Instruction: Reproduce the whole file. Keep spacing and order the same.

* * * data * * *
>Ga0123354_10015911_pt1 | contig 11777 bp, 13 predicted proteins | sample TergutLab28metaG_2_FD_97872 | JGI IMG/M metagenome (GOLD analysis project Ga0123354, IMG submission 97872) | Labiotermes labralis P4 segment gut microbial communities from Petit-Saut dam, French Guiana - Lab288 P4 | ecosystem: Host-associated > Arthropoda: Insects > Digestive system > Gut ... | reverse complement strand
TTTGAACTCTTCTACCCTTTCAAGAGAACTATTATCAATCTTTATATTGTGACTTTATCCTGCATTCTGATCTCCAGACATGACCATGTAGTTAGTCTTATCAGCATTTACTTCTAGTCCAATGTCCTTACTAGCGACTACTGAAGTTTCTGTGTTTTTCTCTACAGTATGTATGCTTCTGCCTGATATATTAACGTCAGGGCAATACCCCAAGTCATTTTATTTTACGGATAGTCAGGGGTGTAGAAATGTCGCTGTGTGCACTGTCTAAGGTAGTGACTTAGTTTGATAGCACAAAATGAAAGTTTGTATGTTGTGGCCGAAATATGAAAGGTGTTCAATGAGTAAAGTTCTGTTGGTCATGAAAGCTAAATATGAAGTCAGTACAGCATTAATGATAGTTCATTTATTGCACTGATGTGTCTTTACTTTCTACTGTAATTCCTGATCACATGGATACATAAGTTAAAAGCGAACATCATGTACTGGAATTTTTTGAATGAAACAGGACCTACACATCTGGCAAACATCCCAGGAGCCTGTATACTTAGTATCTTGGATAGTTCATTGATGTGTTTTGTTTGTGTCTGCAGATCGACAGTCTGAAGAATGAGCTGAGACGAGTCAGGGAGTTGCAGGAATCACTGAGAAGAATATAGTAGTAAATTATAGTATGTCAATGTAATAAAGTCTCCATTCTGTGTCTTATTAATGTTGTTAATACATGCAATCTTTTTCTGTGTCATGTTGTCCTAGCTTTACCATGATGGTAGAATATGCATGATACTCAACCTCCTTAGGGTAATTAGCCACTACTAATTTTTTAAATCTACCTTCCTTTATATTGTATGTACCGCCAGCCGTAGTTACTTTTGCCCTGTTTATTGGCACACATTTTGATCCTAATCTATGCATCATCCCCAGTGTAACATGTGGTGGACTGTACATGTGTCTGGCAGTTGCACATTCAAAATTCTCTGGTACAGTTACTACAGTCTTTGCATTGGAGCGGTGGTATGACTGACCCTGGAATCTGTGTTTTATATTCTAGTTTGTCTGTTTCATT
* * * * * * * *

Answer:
>Ga0123354_10015911_pt1 | contig 11777 bp, 13 predicted proteins | sample TergutLab28metaG_2_FD_97872 | JGI IMG/M metagenome (GOLD analysis project Ga0123354, IMG submission 97872) | Labiotermes labralis P4 segment gut microbial communities from Petit-Saut dam, French Guiana - Lab288 P4 | ecosystem: Host-associated > Arthropoda: Insects > Digestive system > Gut ... | reverse complement strand
TTTGAACTCTTCTACCCTTTCAAGAGAACTATTATCAATCTTTATATTGTGACTTTATCCTGCATTCTGATCTCCAGACATGACCATGTAGTTAGTCTTATCAGCATTTACTTCTAGTCCAATGTCCTTACTAGCGACTACTGAAGTTTCTGTGTTTTTCTCTACAGTATGTATGCTTCTGCCTGATATATTAACGTCAGGGCAATACCCCAAGTCATTTTATTTTACGGATAGTCAGGGGTGTAGAAATGTCGCTGTGTGCACTGTCTAAGGTAGTGACTTAGTTTGATAGCACAAAATGAAAGTTTGTATGTTGTGGCCGAAATATGAAAGGTGTTCAATGAGTAAAGTTCTGTTGGTCATGAAAGCTAAATATGAAGTCAGTACAGCATTAATGATAGTTCATTTATTGCACTGATGTGTCTTTACTTTCTACTGTAATTCCTGATCACATGGATACATAAGTTAAAAGCGAACATCATGTACTGGAATTTTTTGAATGAAACAGGACCTACACATCTGGCAAACATCCCAGGAGCCTGTATACTTAGTATCTTGGATAGTTCATTGATGTGTTTTGTTTGTGTCTGCAGATCGACAGTCTGAAGAATGAGCTGAGACGAGTCAGGGAGTTGCAGGAATCACTGAGAAGAATATAGTAGTAAATTATAGTATGTCAATGTAATAAAGTCTCCATTCTGTGTCTTATTAATGTTGTTAATACATGCAATCTTTTTCTGTGTCATGTTGTCCTAGCTTTACCATGATGGTAGAATATGCATGATACTCAACCTCCTTAGGGTAATTAGCCACTACTAATTTTTTAAATCTACCTTCCTTTATATTGTATGTACCGCCAGCCGTAGTTACTTTTGCCCTGTTTATTGGCACACATTTTGATCCTAATCTATGCATCATCCCCAGTGTAACATGTGGTGGACTGTACATGTGTCTGGCAGTTGCACATTCAAAATTCTCTGGTACAGTTACTACAGTCTTTGCATTGGAGCGGTGGTATGACTGACCCTGGAATCTGTGTTTTATATTCTAGTTTGTCTGTTTCATT